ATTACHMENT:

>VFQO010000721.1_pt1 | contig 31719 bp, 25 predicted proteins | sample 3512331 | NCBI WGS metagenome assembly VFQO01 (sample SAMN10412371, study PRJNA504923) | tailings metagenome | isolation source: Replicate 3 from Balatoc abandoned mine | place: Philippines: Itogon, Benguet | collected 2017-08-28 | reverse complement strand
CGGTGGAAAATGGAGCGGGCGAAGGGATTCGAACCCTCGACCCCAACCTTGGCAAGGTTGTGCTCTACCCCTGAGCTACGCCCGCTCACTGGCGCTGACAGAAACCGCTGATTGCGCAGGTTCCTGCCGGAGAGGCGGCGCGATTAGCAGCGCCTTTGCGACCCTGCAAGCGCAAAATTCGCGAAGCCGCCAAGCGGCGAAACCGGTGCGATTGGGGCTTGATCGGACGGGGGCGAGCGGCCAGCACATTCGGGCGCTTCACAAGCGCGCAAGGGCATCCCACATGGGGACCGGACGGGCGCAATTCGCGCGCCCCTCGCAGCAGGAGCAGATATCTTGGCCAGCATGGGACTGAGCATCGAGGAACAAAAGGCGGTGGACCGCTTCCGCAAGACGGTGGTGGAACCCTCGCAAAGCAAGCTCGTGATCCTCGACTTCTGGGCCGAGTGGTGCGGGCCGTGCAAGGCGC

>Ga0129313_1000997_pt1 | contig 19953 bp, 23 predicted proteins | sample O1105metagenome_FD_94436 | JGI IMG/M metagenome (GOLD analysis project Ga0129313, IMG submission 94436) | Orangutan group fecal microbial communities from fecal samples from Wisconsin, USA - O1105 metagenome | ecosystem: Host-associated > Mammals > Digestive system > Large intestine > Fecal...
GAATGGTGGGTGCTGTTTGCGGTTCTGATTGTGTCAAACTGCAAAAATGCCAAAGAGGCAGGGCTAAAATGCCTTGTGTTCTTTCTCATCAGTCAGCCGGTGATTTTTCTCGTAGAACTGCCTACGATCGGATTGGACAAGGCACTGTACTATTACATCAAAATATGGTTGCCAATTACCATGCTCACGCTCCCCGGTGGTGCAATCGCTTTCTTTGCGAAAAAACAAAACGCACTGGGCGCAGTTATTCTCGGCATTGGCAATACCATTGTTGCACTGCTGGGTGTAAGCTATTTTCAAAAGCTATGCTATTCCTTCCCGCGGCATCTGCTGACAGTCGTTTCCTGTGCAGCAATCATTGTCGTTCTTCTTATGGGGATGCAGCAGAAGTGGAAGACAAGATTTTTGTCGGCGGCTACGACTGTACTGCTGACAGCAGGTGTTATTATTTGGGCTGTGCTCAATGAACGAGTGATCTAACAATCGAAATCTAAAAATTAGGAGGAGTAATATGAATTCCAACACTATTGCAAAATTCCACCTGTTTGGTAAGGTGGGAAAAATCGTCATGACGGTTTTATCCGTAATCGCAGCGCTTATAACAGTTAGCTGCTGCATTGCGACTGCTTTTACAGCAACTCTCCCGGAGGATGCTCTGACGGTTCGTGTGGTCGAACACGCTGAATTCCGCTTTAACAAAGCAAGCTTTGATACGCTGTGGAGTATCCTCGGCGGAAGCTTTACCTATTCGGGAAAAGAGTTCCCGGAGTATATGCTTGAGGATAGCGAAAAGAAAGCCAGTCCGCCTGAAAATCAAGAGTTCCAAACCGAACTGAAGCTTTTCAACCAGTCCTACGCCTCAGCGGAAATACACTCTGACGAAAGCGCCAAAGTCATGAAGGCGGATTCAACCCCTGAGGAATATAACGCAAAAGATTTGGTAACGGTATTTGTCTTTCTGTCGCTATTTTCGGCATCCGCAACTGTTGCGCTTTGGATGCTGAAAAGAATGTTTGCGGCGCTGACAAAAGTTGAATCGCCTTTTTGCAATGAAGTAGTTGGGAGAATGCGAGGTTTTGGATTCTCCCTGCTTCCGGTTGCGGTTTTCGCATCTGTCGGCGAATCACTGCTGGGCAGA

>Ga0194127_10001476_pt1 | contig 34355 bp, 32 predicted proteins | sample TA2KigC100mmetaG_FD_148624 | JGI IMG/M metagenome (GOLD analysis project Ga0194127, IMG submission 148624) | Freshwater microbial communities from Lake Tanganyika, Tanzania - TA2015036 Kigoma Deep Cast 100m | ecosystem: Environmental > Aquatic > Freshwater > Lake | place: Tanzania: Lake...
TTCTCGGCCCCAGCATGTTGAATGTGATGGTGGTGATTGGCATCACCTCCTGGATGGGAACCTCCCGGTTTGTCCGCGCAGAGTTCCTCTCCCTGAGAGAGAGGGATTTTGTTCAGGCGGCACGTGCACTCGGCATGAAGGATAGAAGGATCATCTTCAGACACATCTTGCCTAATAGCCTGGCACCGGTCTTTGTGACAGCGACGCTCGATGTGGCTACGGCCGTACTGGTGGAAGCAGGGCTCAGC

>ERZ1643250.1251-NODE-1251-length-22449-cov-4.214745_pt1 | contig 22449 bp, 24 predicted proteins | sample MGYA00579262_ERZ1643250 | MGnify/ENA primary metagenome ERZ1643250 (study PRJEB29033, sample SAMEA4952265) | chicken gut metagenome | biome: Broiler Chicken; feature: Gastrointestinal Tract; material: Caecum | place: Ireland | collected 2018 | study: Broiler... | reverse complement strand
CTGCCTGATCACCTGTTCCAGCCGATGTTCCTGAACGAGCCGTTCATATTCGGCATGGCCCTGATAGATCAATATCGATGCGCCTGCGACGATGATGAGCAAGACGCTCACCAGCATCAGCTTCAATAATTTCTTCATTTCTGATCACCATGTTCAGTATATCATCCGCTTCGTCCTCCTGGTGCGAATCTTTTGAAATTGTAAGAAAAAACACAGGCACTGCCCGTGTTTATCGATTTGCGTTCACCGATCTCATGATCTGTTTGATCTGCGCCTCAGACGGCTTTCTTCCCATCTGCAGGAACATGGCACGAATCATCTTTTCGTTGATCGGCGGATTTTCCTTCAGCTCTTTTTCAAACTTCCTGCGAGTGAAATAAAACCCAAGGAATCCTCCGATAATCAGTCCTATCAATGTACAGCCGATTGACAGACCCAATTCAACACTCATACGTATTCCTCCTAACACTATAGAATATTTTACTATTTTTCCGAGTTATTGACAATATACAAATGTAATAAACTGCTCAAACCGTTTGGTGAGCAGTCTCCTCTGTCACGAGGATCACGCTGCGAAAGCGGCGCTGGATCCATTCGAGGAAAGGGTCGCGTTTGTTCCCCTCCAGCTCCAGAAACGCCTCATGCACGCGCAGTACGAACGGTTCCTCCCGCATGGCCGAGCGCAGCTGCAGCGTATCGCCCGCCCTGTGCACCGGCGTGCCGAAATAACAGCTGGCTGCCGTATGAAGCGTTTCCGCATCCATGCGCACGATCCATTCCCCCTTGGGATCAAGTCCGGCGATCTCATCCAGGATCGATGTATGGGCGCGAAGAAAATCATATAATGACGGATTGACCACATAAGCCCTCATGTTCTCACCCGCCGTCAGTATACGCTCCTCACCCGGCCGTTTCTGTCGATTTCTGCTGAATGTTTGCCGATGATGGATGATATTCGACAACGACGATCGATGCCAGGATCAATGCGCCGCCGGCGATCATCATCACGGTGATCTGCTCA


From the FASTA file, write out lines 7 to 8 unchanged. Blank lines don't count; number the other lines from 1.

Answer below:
>ERZ1643250.1251-NODE-1251-length-22449-cov-4.214745_pt1 | contig 22449 bp, 24 predicted proteins | sample MGYA00579262_ERZ1643250 | MGnify/ENA primary metagenome ERZ1643250 (study PRJEB29033, sample SAMEA4952265) | chicken gut metagenome | biome: Broiler Chicken; feature: Gastrointestinal Tract; material: Caecum | place: Ireland | collected 2018 | study: Broiler... | reverse complement strand
CTGCCTGATCACCTGTTCCAGCCGATGTTCCTGAACGAGCCGTTCATATTCGGCATGGCCCTGATAGATCAATATCGATGCGCCTGCGACGATGATGAGCAAGACGCTCACCAGCATCAGCTTCAATAATTTCTTCATTTCTGATCACCATGTTCAGTATATCATCCGCTTCGTCCTCCTGGTGCGAATCTTTTGAAATTGTAAGAAAAAACACAGGCACTGCCCGTGTTTATCGATTTGCGTTCACCGATCTCATGATCTGTTTGATCTGCGCCTCAGACGGCTTTCTTCCCATCTGCAGGAACATGGCACGAATCATCTTTTCGTTGATCGGCGGATTTTCCTTCAGCTCTTTTTCAAACTTCCTGCGAGTGAAATAAAACCCAAGGAATCCTCCGATAATCAGTCCTATCAATGTACAGCCGATTGACAGACCCAATTCAACACTCATACGTATTCCTCCTAACACTATAGAATATTTTACTATTTTTCCGAGTTATTGACAATATACAAATGTAATAAACTGCTCAAACCGTTTGGTGAGCAGTCTCCTCTGTCACGAGGATCACGCTGCGAAAGCGGCGCTGGATCCATTCGAGGAAAGGGTCGCGTTTGTTCCCCTCCAGCTCCAGAAACGCCTCATGCACGCGCAGTACGAACGGTTCCTCCCGCATGGCCGAGCGCAGCTGCAGCGTATCGCCCGCCCTGTGCACCGGCGTGCCGAAATAACAGCTGGCTGCCGTATGAAGCGTTTCCGCATCCATGCGCACGATCCATTCCCCCTTGGGATCAAGTCCGGCGATCTCATCCAGGATCGATGTATGGGCGCGAAGAAAATCATATAATGACGGATTGACCACATAAGCCCTCATGTTCTCACCCGCCGTCAGTATACGCTCCTCACCCGGCCGTTTCTGTCGATTTCTGCTGAATGTTTGCCGATGATGGATGATATTCGACAACGACGATCGATGCCAGGATCAATGCGCCGCCGGCGATCATCATCACGGTGATCTGCTCA